“I don’t do that. My job is to entertain. You can entertain with art. You can entertain with a serious subject. People have misunderstood entertainment for just dancing and singing. No. entertainment is to hold your attention. You are being entertained by my way of storytelling. There is no moral issue here. This is not a documentary. It is a story that should be told. We are gathering all the facts.”

Most of what is available on the Internet is fake, Rutnam reminds. No video portrays the accurate picture of the Rizana execution. The real execution was not videoed. She was not executed in the open space. The execution took place within the confines of the prison.

“We have heard enough that the Saudi government did not listen to the Sri Lankan government. On the contrary, they did. But they have their laws. Whether the laws are good or bad, they are laws. The law is law. The government at the time tried their best. According to the circumstances and the law of the land, they tried. Whatever they tried to do was good or bad, that’s subjective. But the fact is they tried to a certain extent. It is easy to say that they are barbaric. Sharia law is their law. Didn’t the chopping off the head happen in Sri Lanka? King Sri Wickramarajasinghe did the same. A lot of countries have done that.”

Rutnam adds that it took so long to make the story worse. Throughout seven years, the young girl was looking forward to going home ‘tomorrow’. There was a ‘tomorrow’ every day for her. Even on the day of execution, she looked forward to going home ‘tomorrow’.

The film will hopefully be released towards the end of this year.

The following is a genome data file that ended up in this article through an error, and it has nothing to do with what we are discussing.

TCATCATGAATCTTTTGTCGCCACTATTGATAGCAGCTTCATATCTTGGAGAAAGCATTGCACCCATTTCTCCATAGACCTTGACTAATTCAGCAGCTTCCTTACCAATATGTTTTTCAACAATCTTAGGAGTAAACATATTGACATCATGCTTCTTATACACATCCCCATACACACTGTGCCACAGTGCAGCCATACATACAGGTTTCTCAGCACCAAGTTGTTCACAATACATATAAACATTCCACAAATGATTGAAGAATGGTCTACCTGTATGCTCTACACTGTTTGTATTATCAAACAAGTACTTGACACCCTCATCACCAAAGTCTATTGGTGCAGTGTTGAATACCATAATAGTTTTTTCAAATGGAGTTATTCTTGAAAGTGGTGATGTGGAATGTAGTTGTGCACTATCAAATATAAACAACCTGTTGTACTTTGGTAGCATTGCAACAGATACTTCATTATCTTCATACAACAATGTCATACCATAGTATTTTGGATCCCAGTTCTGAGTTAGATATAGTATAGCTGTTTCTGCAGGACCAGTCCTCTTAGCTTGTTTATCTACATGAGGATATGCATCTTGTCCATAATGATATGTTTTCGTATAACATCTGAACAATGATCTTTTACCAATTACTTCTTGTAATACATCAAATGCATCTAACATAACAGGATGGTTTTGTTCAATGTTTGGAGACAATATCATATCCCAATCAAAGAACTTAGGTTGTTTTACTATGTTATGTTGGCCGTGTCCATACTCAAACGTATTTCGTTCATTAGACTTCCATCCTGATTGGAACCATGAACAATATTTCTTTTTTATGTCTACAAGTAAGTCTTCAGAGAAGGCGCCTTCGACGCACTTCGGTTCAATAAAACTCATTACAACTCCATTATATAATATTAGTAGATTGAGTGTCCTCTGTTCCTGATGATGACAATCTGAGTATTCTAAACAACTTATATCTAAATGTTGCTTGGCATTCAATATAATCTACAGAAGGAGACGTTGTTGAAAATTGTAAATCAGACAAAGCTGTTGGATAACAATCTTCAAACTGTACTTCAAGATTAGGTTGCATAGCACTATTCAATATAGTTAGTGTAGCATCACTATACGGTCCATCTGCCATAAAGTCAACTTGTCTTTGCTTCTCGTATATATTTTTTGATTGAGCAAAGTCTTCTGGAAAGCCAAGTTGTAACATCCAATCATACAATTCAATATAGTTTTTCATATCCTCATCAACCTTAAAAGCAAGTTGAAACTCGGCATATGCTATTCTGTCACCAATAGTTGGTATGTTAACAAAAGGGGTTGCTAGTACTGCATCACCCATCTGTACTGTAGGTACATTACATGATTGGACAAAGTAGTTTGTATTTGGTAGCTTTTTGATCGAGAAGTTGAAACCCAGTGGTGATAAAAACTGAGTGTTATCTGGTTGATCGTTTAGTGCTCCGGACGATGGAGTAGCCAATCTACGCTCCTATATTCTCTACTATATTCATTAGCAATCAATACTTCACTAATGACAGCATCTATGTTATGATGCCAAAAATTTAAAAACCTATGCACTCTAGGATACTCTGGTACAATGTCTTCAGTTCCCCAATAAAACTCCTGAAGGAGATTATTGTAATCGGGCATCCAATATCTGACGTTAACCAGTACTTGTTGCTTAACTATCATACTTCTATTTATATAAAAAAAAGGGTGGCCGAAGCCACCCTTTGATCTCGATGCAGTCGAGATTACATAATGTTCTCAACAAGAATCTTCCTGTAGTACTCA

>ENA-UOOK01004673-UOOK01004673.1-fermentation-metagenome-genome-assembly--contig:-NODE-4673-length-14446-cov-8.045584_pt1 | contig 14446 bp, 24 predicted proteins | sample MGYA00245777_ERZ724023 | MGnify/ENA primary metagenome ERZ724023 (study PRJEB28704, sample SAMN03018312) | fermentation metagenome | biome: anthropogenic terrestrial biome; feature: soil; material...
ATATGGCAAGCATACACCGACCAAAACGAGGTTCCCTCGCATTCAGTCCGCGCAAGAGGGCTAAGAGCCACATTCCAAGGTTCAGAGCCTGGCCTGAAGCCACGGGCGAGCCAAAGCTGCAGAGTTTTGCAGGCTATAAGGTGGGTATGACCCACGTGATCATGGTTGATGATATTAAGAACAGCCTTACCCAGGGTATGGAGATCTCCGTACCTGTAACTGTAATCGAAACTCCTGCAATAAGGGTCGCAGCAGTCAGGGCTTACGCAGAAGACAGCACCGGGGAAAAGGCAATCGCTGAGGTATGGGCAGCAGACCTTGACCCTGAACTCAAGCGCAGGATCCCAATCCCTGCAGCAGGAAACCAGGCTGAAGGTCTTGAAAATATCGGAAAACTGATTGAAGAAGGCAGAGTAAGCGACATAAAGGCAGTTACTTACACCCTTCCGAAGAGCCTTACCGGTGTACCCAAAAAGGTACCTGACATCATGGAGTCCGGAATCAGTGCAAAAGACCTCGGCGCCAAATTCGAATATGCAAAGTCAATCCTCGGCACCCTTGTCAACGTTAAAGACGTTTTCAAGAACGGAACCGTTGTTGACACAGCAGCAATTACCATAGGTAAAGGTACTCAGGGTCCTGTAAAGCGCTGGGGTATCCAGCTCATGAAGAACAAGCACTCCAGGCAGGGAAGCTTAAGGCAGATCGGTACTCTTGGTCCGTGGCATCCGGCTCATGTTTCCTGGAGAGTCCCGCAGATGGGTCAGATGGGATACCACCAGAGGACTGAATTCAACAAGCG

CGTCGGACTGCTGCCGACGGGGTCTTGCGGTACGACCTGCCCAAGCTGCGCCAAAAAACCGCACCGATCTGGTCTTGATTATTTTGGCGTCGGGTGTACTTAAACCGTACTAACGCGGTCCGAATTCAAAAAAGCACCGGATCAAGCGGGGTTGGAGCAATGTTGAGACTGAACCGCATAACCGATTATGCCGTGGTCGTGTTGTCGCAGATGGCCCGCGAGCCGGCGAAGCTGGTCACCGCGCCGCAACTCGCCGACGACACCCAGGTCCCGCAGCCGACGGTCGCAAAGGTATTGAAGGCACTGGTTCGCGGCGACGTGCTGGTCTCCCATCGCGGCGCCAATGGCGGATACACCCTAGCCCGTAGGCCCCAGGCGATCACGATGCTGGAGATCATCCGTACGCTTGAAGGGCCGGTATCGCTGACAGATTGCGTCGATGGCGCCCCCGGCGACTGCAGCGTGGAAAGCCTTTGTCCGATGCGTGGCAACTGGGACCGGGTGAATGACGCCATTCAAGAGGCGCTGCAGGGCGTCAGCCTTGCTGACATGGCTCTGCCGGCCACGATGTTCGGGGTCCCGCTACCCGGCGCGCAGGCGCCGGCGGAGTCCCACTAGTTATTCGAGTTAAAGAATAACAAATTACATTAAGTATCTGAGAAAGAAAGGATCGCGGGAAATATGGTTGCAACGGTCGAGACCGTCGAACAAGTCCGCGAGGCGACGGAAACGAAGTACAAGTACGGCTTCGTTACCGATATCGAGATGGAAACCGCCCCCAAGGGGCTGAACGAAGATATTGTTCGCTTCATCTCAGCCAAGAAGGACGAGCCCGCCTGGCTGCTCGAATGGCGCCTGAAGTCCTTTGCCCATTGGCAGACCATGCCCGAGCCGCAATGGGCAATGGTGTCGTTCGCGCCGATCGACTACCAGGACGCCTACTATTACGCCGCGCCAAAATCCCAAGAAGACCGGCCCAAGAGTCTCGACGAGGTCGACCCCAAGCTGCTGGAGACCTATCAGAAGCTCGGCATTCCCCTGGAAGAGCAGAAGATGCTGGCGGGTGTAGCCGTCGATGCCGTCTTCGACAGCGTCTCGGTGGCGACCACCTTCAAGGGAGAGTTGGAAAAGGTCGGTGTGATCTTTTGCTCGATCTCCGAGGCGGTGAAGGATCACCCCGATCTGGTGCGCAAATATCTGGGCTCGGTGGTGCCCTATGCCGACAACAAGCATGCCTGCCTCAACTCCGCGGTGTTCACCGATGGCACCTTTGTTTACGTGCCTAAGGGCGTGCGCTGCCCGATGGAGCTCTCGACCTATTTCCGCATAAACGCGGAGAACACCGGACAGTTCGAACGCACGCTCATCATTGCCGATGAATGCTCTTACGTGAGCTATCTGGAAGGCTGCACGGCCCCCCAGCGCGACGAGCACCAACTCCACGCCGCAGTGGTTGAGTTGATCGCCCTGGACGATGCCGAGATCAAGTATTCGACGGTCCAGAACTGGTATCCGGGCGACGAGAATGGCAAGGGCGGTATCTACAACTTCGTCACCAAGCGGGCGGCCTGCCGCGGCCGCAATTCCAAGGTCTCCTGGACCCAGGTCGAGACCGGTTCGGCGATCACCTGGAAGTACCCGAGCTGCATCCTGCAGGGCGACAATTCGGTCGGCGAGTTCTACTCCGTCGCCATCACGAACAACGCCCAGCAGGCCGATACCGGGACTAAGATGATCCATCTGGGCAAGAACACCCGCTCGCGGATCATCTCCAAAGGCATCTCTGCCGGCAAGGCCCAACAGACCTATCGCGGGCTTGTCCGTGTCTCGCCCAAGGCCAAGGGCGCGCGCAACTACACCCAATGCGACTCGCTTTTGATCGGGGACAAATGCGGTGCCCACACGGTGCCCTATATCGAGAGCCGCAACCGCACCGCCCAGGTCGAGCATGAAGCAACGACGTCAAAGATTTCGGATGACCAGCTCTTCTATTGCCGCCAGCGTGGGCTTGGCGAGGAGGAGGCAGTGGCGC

“It is also a story that needs to be told every day. You could have heard it and misunderstood what happened. Such an incident has happened. There is a lesson to be learnt. I am not asking you to take the lesson. The story itself offers the lesson. We need to stop the foreign agencies from forging the passports and sending kids.”

Rizana was 17 when she flew for employment. Her passport age was 24. Age matters in employment. The treatment given to an employee depends heavily on age. A huge difference rests in the responsibility passed down to a girl of 17 and 24.

“I don’t think any mother would want to give away her 17-year-old girl. Yet these continue to happen. She must have gone to support the family. It’s not a blame game. We must remember that it’s something that happened and shall never happen again.”

Every movie, Rutnam remarks, has a different life. In the case of Father Mathew, Rutnam did not want to make a film on his priest. Father Mathew wanted Rutnam to do a film.

“I went through the court cases which are in the public domain. And I added what I already know of the man. He asked me to write the script. When I took it to him, Father Mathew got really angry.”

Father Mathew, of course, claimed innocence. Yet Rutnam reminded his priest that he was obliged to abide by the court records. If Father Mathew is actually innocent, let time and law prove it. Until such time, the film can wait, Rutnam told Father Mathew. The film was shot 20 years after the script was written.

Pictures by Vipula Amarasinghe